Wait, I’m A Criminal?

Quality of Life
Blog · February 25, 2016

Common sense – not to mention tight budgets – shout for penal code reform. Our legislature should take the time and effort to fix our woefully out-of-date penal code.

Falling Unemployment – Road to Recovery or Dead End?

Quality of Life
Fast Facts · October 7, 2014

Late in 2014, headlines heralded the news that America’s official unemployment rate had fallen below 6% for the first time since 2008. Surely, a sign that we’re on the path to recovery, right? A closer look says “not so fast.” From 2008 to the most complete numbers we have in 2013, South Carolina’s labor participation has seen a uniform, steady decline across gender and race, aside from a 2012-2013 rebound among Hispanic workers.

Ask The Economist: Exploring Quantitative Easing

Quality of Life
Blog · July 23, 2014

“Inflation everywhere is a monetary phenomenon,” said Milton Friedman, in his famous 1970 essay titled, The Counter-Revolution in Monetary Theory. What he meant is actually quite simple. Inflation (an overall increase in the price levels of an economy) only occurs when the amount of currency printed by the Federal Reserve exceeds the amount of goods being produced.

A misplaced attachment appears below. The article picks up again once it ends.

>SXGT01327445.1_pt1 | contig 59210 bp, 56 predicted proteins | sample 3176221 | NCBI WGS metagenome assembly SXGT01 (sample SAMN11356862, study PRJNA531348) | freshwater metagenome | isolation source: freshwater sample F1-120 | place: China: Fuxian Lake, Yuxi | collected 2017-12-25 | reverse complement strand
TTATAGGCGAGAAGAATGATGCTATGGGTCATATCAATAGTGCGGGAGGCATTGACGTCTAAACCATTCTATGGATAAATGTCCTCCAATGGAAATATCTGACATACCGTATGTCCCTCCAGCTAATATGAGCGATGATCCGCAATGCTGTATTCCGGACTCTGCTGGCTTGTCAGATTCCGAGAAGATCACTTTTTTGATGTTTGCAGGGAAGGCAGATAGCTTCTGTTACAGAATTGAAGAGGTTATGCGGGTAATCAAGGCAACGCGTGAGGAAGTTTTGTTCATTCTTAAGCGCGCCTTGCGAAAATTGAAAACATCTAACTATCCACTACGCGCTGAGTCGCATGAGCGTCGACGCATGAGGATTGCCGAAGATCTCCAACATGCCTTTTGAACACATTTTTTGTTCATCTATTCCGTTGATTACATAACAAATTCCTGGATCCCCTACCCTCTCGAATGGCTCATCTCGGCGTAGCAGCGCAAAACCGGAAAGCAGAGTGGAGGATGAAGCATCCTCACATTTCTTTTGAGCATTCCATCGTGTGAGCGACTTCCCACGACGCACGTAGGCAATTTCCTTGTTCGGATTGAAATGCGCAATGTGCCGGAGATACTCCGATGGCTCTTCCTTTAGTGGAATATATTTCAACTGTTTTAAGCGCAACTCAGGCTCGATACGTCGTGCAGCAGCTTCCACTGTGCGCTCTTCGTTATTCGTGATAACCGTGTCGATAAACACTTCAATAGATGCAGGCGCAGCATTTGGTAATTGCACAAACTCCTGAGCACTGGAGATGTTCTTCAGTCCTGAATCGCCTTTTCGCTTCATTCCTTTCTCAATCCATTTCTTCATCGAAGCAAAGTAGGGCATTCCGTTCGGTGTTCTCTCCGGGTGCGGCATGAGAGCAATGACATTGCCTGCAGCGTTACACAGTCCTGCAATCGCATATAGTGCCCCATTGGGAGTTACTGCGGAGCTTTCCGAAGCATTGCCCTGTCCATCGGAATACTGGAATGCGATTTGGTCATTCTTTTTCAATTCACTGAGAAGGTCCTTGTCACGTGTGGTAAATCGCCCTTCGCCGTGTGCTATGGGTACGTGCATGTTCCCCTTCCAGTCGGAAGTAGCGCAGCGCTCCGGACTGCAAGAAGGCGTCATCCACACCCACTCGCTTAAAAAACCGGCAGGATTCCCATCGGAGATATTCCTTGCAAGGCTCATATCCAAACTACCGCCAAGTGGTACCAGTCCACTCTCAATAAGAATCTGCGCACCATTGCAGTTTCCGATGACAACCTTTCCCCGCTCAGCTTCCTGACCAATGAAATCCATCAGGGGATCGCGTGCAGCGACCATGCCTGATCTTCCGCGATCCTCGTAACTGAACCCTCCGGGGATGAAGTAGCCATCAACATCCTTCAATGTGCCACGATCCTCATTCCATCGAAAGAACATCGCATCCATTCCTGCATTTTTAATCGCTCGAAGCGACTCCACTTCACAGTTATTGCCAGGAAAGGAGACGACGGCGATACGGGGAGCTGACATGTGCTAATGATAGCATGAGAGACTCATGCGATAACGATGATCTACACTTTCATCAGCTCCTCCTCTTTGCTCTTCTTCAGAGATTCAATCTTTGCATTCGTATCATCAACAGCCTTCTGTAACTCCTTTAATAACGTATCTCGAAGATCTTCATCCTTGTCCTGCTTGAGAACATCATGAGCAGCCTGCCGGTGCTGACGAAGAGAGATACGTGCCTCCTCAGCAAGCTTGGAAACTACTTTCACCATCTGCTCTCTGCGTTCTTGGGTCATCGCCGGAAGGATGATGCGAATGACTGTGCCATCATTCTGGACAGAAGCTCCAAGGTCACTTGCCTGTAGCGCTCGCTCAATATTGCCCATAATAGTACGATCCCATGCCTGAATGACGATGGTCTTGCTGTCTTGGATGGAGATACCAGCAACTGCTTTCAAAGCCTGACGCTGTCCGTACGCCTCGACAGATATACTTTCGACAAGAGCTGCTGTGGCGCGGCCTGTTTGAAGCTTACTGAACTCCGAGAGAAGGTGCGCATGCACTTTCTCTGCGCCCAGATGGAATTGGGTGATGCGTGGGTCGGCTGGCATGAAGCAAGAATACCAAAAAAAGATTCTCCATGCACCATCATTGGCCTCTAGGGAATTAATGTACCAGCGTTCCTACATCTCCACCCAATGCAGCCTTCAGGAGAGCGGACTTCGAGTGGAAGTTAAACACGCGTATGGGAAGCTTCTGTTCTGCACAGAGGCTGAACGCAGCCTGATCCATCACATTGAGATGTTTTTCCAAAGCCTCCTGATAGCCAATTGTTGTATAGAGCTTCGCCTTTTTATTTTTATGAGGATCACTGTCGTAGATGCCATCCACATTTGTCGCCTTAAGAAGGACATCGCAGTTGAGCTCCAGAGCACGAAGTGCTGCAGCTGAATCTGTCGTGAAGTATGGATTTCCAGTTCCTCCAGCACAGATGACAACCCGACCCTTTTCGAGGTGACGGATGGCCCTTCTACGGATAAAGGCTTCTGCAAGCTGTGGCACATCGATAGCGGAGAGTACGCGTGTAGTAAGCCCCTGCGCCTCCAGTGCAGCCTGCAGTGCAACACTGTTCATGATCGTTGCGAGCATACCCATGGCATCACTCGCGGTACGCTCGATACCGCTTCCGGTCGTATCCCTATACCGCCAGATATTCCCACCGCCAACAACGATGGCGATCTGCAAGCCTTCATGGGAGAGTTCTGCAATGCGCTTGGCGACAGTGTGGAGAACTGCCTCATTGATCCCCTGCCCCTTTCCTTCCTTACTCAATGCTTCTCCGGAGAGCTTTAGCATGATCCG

Ask The Economist: Are Government Agency Banks a Good Idea?

Quality of Life
Blog · July 15, 2014

People often associate capitalism with “Wall Street greed” and corporate fat cats getting special favors from government. The truth is, anytime the government is involved in the business of anything beyond protecting individual and property rights, it leads to a distortion of the free market and in fact detracts from authentic capitalism. We call this cronyism.

Ask the Economist: Minimum Wage Laws or Minimum Skills Laws?

Quality of Life
Blog · July 11, 2014

Many feel-good policies are ultimately disastrous. One of these, the concept of a government-mandated minimum wage, is particularly counterproductive. On the face of it, what could be so bad about guaranteeing the poorest workers in society receive wages high enough to ensure a minimum standard of living? (Especially since it only comes at the cost of “immoral corporate greed”?) The answer is: a lot.